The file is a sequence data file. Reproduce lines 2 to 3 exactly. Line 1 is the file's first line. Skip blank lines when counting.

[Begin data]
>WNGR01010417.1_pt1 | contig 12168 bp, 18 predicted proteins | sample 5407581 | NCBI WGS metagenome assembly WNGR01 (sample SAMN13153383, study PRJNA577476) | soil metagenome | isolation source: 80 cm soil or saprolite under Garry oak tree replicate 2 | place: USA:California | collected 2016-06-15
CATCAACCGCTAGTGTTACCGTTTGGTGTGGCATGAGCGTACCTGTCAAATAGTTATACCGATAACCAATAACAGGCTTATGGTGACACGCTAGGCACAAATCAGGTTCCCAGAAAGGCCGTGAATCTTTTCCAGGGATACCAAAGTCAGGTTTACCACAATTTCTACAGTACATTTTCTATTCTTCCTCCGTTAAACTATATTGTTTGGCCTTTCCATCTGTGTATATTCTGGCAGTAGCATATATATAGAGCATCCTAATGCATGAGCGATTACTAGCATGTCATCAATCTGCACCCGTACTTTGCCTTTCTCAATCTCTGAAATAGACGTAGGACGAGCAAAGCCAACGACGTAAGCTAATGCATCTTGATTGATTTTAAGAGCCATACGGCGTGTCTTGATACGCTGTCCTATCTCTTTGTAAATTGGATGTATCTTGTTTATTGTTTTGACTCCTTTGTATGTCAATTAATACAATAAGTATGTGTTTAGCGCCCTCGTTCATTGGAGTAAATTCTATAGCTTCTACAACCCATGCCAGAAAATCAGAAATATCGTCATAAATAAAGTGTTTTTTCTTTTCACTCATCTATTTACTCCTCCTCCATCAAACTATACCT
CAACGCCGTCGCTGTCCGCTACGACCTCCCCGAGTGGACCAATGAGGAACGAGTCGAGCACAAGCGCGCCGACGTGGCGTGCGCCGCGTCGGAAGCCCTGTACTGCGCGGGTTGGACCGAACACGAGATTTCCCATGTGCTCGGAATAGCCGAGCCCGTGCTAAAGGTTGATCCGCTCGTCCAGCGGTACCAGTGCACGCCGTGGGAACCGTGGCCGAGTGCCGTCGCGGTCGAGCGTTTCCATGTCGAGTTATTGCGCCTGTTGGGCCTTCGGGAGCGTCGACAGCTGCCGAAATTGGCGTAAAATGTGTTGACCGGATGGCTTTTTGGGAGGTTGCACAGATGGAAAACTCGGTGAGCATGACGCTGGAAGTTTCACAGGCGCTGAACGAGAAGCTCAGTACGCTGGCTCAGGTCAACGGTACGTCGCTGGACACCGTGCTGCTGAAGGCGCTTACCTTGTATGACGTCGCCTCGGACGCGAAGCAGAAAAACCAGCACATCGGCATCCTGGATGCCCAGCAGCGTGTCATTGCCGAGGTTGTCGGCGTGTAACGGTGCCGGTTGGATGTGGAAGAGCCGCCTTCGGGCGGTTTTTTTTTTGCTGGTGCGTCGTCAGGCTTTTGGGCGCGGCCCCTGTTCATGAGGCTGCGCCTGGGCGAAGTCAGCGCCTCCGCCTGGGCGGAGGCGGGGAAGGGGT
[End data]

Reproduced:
CATCAACCGCTAGTGTTACCGTTTGGTGTGGCATGAGCGTACCTGTCAAATAGTTATACCGATAACCAATAACAGGCTTATGGTGACACGCTAGGCACAAATCAGGTTCCCAGAAAGGCCGTGAATCTTTTCCAGGGATACCAAAGTCAGGTTTACCACAATTTCTACAGTACATTTTCTATTCTTCCTCCGTTAAACTATATTGTTTGGCCTTTCCATCTGTGTATATTCTGGCAGTAGCATATATATAGAGCATCCTAATGCATGAGCGATTACTAGCATGTCATCAATCTGCACCCGTACTTTGCCTTTCTCAATCTCTGAAATAGACGTAGGACGAGCAAAGCCAACGACGTAAGCTAATGCATCTTGATTGATTTTAAGAGCCATACGGCGTGTCTTGATACGCTGTCCTATCTCTTTGTAAATTGGATGTATCTTGTTTATTGTTTTGACTCCTTTGTATGTCAATTAATACAATAAGTATGTGTTTAGCGCCCTCGTTCATTGGAGTAAATTCTATAGCTTCTACAACCCATGCCAGAAAATCAGAAATATCGTCATAAATAAAGTGTTTTTTCTTTTCACTCATCTATTTACTCCTCCTCCATCAAACTATACCT
CAACGCCGTCGCTGTCCGCTACGACCTCCCCGAGTGGACCAATGAGGAACGAGTCGAGCACAAGCGCGCCGACGTGGCGTGCGCCGCGTCGGAAGCCCTGTACTGCGCGGGTTGGACCGAACACGAGATTTCCCATGTGCTCGGAATAGCCGAGCCCGTGCTAAAGGTTGATCCGCTCGTCCAGCGGTACCAGTGCACGCCGTGGGAACCGTGGCCGAGTGCCGTCGCGGTCGAGCGTTTCCATGTCGAGTTATTGCGCCTGTTGGGCCTTCGGGAGCGTCGACAGCTGCCGAAATTGGCGTAAAATGTGTTGACCGGATGGCTTTTTGGGAGGTTGCACAGATGGAAAACTCGGTGAGCATGACGCTGGAAGTTTCACAGGCGCTGAACGAGAAGCTCAGTACGCTGGCTCAGGTCAACGGTACGTCGCTGGACACCGTGCTGCTGAAGGCGCTTACCTTGTATGACGTCGCCTCGGACGCGAAGCAGAAAAACCAGCACATCGGCATCCTGGATGCCCAGCAGCGTGTCATTGCCGAGGTTGTCGGCGTGTAACGGTGCCGGTTGGATGTGGAAGAGCCGCCTTCGGGCGGTTTTTTTTTTGCTGGTGCGTCGTCAGGCTTTTGGGCGCGGCCCCTGTTCATGAGGCTGCGCCTGGGCGAAGTCAGCGCCTCCGCCTGGGCGGAGGCGGGGAAGGGGT